Abe Pollin, owner of the Capital Centre and Washington's pro basketball and hockey franchises, came to northeastern Uganda last week. This is what he saw:

There were children with bony thighs and scabies sores on hollow buttocks who groped through sand to salvage a kernel or two of discarded corn. There were children who scooped muddy water from a hole in a dry riverbed, then walked three miles to carry that water back to their homes.

There were mothers who waited patiently all day cradling thin, listless infants for a ration of corn that might sustain their desperately hungry families for another day or two. And there were other mothers who spent the day gathering leaves and grass for lack of anything else to feed their children.

For two days, Pollin and fellow travelers from Washington, including fund-raiser Nancy Folger and WJLA anchorwoman Renee Poussaint, viewed similar scenes as they explored Karamoja, one of the poorest, most isolated regions in this troubled, drought-stricken continent. By the time they finished, Pollin was both drained and moved.

"Something has to be done here," he said. "We shouldn't just turn our backs and walk away."

A father and a grandfather, Pollin, who is 61, knows what it's like to watch children die, having lost a son and daughter to heart disease. He was determined, as he put it, "to make a difference."

After reading that 40,000 children were dying each day from malnutrition, Pollin contacted officials of the United Nations International Children's Emergency Fund and offered to help. He became co-chairman, along with Washington Post Company chairman Katharine Graham, of UNICEF's Washington Advisory Council. Eventually he agreed to raise $230,000 to keep going an emergency feeding and health program here. So far, he has come up with $125,000 out of his own pocket and those of others in the Washington community.

Pollin wanted to see for himself how it was being used and what else was needed. So last week, he traveled 8,000 miles to do so.

Four years ago, 50,000 people died in Karamoja -- half of them children -- when drought and civil strife combined to destroy the local harvest. Only a thin lifeline of emergency food supplies shipped in by international donors has prevented a similar tragedy this year.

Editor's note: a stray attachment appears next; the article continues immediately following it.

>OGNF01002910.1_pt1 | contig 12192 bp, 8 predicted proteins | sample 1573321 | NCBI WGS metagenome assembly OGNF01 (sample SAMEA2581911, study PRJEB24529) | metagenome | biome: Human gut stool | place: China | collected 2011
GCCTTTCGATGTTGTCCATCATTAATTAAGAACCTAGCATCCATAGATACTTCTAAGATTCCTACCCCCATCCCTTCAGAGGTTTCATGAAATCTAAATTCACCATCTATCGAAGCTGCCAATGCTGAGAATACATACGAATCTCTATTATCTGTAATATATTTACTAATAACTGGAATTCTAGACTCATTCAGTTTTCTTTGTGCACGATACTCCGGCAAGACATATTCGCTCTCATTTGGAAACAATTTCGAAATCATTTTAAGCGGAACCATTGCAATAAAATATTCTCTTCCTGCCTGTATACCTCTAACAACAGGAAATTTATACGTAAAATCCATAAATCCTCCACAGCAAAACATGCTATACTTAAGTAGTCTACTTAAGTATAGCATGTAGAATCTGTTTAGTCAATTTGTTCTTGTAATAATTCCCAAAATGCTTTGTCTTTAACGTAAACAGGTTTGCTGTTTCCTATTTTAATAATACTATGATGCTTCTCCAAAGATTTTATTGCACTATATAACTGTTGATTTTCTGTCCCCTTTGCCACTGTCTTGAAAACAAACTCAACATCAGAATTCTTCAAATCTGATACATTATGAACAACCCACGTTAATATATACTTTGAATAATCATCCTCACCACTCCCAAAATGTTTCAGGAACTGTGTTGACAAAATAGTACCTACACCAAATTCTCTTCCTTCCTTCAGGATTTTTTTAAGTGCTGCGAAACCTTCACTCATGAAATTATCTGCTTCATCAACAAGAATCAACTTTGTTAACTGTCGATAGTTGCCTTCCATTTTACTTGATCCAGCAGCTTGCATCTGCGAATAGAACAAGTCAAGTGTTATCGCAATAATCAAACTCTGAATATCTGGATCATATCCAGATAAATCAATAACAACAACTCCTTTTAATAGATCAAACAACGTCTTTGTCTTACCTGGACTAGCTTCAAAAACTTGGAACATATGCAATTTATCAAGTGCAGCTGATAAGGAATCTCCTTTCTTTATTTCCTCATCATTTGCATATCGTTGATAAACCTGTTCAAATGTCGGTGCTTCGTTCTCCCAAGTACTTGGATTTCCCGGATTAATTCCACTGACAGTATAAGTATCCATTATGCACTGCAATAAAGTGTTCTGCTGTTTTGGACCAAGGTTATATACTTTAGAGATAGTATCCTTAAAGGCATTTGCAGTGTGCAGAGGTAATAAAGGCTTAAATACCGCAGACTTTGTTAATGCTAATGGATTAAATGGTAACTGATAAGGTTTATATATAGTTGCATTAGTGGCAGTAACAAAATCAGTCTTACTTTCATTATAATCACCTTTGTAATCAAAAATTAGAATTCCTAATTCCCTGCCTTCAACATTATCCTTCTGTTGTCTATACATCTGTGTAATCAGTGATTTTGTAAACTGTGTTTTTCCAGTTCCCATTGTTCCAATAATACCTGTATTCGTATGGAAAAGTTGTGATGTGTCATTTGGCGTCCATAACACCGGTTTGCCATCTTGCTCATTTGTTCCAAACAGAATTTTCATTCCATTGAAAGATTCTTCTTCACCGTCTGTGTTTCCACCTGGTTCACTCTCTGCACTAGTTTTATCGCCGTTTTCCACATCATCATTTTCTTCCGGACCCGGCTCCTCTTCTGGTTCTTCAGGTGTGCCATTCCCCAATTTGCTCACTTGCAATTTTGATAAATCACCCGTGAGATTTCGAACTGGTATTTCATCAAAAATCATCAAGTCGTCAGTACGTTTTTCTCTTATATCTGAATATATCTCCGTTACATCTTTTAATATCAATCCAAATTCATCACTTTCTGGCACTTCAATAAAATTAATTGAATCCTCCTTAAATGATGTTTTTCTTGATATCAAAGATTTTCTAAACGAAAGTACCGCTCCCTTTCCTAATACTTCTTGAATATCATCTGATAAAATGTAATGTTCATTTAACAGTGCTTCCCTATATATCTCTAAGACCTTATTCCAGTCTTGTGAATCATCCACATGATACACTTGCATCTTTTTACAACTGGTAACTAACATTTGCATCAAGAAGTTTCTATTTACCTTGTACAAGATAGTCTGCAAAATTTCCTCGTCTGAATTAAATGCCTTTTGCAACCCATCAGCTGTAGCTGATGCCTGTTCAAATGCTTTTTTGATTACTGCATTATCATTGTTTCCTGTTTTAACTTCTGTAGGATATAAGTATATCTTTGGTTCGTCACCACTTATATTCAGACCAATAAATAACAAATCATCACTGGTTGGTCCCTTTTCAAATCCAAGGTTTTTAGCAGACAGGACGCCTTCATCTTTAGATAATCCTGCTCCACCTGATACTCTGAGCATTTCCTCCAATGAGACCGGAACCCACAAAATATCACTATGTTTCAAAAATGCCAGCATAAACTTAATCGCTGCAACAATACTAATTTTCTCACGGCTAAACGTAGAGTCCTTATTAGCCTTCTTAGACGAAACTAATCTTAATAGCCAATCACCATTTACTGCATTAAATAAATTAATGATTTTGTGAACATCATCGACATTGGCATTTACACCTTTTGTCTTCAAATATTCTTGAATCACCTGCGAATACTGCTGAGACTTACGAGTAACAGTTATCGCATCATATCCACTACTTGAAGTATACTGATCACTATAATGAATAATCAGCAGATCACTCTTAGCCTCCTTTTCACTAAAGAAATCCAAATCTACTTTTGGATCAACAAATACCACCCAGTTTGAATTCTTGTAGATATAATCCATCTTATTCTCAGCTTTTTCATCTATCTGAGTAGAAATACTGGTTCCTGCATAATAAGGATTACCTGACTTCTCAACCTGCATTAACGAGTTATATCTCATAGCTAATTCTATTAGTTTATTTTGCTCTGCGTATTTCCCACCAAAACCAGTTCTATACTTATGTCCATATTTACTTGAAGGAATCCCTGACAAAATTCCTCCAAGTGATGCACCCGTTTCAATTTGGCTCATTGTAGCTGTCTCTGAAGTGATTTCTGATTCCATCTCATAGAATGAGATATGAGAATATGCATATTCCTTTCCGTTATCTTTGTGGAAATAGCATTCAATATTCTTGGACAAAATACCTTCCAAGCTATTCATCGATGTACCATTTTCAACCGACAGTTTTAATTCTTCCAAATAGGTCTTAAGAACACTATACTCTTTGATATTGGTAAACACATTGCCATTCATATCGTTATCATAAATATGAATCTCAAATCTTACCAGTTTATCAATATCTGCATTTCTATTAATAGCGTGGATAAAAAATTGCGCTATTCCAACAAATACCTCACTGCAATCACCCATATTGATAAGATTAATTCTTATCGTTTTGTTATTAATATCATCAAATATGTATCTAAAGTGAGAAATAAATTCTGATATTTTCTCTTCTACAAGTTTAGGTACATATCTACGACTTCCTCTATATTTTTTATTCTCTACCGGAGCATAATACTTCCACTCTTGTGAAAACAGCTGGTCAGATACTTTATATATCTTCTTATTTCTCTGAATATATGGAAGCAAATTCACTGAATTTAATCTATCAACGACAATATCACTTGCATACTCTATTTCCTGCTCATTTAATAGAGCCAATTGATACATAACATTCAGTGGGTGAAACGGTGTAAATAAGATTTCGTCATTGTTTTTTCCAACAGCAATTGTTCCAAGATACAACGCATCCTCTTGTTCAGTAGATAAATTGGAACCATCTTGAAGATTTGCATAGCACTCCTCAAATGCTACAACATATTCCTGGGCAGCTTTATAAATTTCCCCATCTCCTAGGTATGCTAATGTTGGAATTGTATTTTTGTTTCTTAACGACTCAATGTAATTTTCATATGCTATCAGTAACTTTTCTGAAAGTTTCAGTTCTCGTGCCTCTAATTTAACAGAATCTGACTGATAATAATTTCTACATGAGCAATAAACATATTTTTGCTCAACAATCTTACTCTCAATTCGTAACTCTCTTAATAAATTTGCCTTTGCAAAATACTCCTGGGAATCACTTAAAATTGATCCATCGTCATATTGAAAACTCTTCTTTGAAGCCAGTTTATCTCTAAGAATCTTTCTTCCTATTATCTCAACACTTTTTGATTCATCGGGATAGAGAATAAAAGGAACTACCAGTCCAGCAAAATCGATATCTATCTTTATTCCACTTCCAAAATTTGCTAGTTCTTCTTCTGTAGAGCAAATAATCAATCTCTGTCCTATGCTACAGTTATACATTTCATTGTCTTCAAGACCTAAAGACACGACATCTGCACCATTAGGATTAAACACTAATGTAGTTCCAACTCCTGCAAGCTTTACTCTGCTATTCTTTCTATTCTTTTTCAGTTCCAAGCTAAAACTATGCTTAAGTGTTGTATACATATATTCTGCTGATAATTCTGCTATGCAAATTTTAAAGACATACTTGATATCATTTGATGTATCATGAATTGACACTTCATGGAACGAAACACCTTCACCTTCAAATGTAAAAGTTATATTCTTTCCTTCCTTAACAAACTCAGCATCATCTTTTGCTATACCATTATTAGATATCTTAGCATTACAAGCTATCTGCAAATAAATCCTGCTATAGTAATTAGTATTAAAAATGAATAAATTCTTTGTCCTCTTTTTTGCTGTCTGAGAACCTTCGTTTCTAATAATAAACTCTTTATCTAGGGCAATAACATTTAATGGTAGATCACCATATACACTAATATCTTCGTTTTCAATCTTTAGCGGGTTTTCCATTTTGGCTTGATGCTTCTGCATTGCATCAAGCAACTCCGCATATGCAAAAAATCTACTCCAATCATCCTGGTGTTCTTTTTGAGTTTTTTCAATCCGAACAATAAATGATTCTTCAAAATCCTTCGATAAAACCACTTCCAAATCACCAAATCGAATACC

But Karamoja still totters on the brink of famine -- and, as is often the case, children are the first to feel the impact. Doctors here estimate at least three-quarters of the children in this province are malnourished.

Some of what Pollin saw here impressed him. He watched with approval as mothers waited for hours at Kaabong health center here to have their children weighed and measured, each one dutifully presenting a UNICEF card that records the child's progress. The smallest children in each age group are given a special feeding supplement. Some are admitted along with their mothers to an intensive feeding program for up to three weeks of high protein meals.

Two doctors -- one Italian, the other Ugandan -- oversee the health center here. They have built a well-stocked and effective hospital where once there was only an abandoned one-room clinic. Fifteen hundred malnourished children get treatment here, 150 of them in the intensive program that is often the only thing between them and death.

Pollin asked Cesar Forni, the Italian doctor who started this clinic, what he most needed and was told a small jeep for $7,000 would enable health workers to make emergency runs into remote villages. "Okay, you've got it," Pollin said. The money, he added, will come from his own pocket.

Some of what Pollin saw and heard disturbed him. Families showing up at the health center with malnourished children have been receiving a supplementary ration of about nine pounds of corn every other week courtesy of UNICEF. Later Pollin learned UNICEF officials in the Ugandan capital of Kampala had decided a few months ago to raise the ration to about 13 pounds -- but the change had not been communicated to workers in Karamoja. He was also bothered by the fact that most of the children are receiving only hard-to-digest corn, rather than protein-rich beans, sugar and edible oil, all of which could help save lives.

But he walked away convinced UNICEF, OXFAM and the other international relief agencies are doing their best for Karamoja. His job, as he sees it, is to ensure they get enough money and to try to interest other American communities into adopting programs of their own.

"It's not enough money, it's not enough food and it's not enough help,"said Pollin, "but without it things would be much worse."